Gurcharan Das rose to become the Managing Director and Chairman of Richardson Hindustan Limited. Before that he spent two summers at Harvard Business School's Advanced Management Program, where he is featured in three case studies.[14] In 1985, his parent company, Richardson Vicks was acquired by Procter and Gamble and he became the first CEO of Procter & Gamble India and Vice-President for Procter & Gamble Far East from 1985 and 1992. He then moved headquarters to become Vice-President and managing director, Procter & Gamble Worldwide, responsible for global strategic planning.

At the end of 1994, after a 30-year career in six countries, he took early retirement to become a full-time writer. Before leaving he wrote, 'Local Memoirs of a Global Manager in Harvard Business Review.[15]

Literary Career and Books[edit]

Gurcharan Das began his writing career as a "weekend writer". In his twenties, he wrote three plays, which were published together as an anthology, titled Three English Plays, by Oxford University Press in 2001 and later re-published as Three Plays by Penguin India in 2011.

At age 23, he wrote his first play, Larins Sahib, which won the Sultan Padamsee Prize in 1968.[16] It was produced by the Theatre Group in Bombay in 1969, published by Oxford University Press in the UK in 1970, and later presented at the Edinburgh Festival in 1991.[17] A historical play about the British in India, it is set during the confused period after the death of Ranjit Singh in the Punjab with a focus on an unusual Englishman in India named Henry Lawrence.

His second play, Mira -- a "rite of Krishna for five actor-dancers" – explores what it means for a human being to become a saint through the story of Mirabai, the sixteen-century Rajput princess-poet. It premiered at the La Mama Theatre in 1970 to much critical acclaim. Clive Barnes of the New York Times wrote, "Remarkable in the way it combines Indian legend with the sophistication of Western total theater…Mira has the quality of a dream ritual."[18] It was produced in Bombay by Alaque Padmsee and was called "a major artistic achievement of immense merit and supreme significance to the re-blossoming of theatre in India" [19]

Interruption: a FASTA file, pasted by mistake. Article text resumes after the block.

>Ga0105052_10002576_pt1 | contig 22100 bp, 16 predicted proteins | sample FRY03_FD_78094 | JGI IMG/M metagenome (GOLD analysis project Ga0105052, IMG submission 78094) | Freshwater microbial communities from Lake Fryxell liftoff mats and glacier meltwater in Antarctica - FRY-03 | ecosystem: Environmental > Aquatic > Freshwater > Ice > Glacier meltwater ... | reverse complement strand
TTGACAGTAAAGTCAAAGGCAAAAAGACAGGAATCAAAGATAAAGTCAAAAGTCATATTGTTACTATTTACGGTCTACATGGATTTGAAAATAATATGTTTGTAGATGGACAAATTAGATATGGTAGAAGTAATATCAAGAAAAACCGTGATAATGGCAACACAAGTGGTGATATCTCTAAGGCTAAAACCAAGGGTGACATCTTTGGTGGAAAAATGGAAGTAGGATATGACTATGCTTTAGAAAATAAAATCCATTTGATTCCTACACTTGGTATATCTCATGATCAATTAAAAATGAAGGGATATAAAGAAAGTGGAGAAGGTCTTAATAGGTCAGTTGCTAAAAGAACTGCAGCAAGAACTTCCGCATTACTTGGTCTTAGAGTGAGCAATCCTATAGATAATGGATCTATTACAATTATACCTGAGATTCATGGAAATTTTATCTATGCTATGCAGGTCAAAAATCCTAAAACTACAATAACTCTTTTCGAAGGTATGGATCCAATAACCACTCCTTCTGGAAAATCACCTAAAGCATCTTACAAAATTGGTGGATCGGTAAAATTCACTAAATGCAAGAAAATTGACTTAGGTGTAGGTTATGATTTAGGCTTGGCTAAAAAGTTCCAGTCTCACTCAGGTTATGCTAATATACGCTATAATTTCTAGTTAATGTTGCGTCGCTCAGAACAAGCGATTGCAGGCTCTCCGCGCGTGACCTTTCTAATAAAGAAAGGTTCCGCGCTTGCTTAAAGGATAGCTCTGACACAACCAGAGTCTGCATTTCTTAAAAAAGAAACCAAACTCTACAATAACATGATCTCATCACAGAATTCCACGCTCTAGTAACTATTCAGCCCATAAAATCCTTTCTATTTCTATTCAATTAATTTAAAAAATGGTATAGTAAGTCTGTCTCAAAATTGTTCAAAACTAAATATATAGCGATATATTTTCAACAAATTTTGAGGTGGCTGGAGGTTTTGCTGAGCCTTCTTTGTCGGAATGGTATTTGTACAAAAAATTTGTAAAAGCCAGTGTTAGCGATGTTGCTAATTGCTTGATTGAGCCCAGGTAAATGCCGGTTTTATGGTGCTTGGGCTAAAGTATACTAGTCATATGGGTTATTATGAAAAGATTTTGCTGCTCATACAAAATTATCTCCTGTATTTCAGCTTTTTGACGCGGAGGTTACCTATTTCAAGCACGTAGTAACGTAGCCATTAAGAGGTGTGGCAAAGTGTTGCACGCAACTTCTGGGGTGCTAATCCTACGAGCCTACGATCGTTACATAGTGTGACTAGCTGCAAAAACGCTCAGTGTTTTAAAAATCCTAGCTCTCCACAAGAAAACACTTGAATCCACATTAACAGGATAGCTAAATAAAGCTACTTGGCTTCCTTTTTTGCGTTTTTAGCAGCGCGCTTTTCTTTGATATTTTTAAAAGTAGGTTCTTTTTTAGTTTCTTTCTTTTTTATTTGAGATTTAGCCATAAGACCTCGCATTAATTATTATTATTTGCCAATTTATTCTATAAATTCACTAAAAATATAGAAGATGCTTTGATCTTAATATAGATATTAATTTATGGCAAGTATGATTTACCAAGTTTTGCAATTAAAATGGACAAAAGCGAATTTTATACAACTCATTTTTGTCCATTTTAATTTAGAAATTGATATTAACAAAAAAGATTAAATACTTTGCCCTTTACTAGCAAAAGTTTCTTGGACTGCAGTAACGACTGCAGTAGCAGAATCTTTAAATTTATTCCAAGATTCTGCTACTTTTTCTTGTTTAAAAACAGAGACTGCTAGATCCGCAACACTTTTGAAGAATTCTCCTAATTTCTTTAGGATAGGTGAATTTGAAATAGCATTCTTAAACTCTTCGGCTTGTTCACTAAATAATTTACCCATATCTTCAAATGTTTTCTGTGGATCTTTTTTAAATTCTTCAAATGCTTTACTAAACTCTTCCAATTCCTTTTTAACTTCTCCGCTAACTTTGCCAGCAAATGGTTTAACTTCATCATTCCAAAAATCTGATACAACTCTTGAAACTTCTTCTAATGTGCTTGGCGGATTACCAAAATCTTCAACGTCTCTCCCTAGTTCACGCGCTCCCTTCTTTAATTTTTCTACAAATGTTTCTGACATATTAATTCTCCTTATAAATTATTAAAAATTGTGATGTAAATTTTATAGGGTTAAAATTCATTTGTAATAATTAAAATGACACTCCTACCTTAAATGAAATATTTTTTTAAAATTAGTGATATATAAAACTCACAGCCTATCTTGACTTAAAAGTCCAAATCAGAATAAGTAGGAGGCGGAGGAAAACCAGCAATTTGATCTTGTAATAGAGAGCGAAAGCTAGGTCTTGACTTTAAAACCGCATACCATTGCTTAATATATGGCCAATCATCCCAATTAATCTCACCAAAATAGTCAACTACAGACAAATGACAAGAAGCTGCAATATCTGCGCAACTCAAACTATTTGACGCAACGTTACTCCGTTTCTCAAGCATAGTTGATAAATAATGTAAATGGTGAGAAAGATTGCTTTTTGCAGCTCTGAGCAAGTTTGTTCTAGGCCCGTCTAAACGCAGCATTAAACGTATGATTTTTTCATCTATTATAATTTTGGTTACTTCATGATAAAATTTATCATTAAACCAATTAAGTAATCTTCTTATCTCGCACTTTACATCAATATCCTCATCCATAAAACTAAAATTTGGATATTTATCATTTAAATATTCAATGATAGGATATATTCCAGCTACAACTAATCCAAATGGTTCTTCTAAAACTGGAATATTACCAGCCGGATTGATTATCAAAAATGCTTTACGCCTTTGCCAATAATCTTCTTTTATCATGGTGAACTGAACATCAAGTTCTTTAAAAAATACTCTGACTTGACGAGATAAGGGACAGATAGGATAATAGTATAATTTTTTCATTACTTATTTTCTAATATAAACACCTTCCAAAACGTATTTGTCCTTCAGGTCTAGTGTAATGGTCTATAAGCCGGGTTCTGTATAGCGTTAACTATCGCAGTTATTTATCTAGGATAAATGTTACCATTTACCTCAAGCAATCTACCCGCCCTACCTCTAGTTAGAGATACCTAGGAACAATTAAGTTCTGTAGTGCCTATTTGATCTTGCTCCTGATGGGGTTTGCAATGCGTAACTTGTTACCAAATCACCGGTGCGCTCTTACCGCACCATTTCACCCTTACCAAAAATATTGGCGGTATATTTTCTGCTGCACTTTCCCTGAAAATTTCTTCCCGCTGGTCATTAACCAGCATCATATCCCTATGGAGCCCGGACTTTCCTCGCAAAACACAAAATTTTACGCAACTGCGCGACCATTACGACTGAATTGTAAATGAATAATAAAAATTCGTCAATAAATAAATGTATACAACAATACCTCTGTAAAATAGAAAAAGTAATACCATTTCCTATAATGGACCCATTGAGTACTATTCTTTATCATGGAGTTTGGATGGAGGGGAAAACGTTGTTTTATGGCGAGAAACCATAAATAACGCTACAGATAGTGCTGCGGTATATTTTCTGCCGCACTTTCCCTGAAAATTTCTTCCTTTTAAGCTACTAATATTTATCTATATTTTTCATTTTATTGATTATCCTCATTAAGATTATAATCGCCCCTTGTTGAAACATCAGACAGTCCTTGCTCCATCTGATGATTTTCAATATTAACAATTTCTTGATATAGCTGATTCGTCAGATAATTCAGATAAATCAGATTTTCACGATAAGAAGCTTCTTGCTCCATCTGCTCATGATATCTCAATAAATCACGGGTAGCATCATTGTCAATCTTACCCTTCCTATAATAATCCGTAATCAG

He wrote a third play also in his twenties. 9 Jakhoo Hill is set in the autumn of 1962 in Shimla. "During the autumn of discontent of a once-wealthy family [9 Jakhoo Hill] broods over better days…on the hold that mothers have over their sons…a family coming down in the world…remnants of the Raj, disillusionment with politics. Sixties? The script is here and now."[20] It has been performed in major Indian cities.

In the midst of a corporate career in his thirties, Gurcharan Das also wrote a novel, A Fine Family, which follows the stories of several generations of a Punjabi family, beginning with the Partition. It was published by Penguin in 1990. The Hindu called it "a worthy addition to the body of fiction that deals with the anguish and bitter memories of one of the most sorrowful disasters in recorded history,"[21] and India Today said, "The canvas is broad and the scope enormous. But Das' success lies in making people ordinary without making them dull…A Fine Family shines because of its simplicity."[22]

Gurcharan Das turned to non-fiction when he became a full-time writer in 1995 and began to write a regular column in the Times of India. He travelled for four months in 1995 and out these travels emerged a 20 page cover essay, 'A Million Reformers' about how the reforms were changing India.[23] From this essay grew his first major non-fiction work, India Unbound, the story of the economic and social transformation of India from Independence to the global information age.[24] Amartya Sen called it, "a wonderful book…a great mixture of memoir, economic analysis, social investigation, political scrutiny and managerial outlook thrown into an understanding of India.'[25] The New York Times wrote, "Something tremendous is happening in India, and Das, with his keen eye and often elegant prose, has his finger firmly on the pulse of the transformation."[26] The book has been published in many languages and filmed by BBC,[27]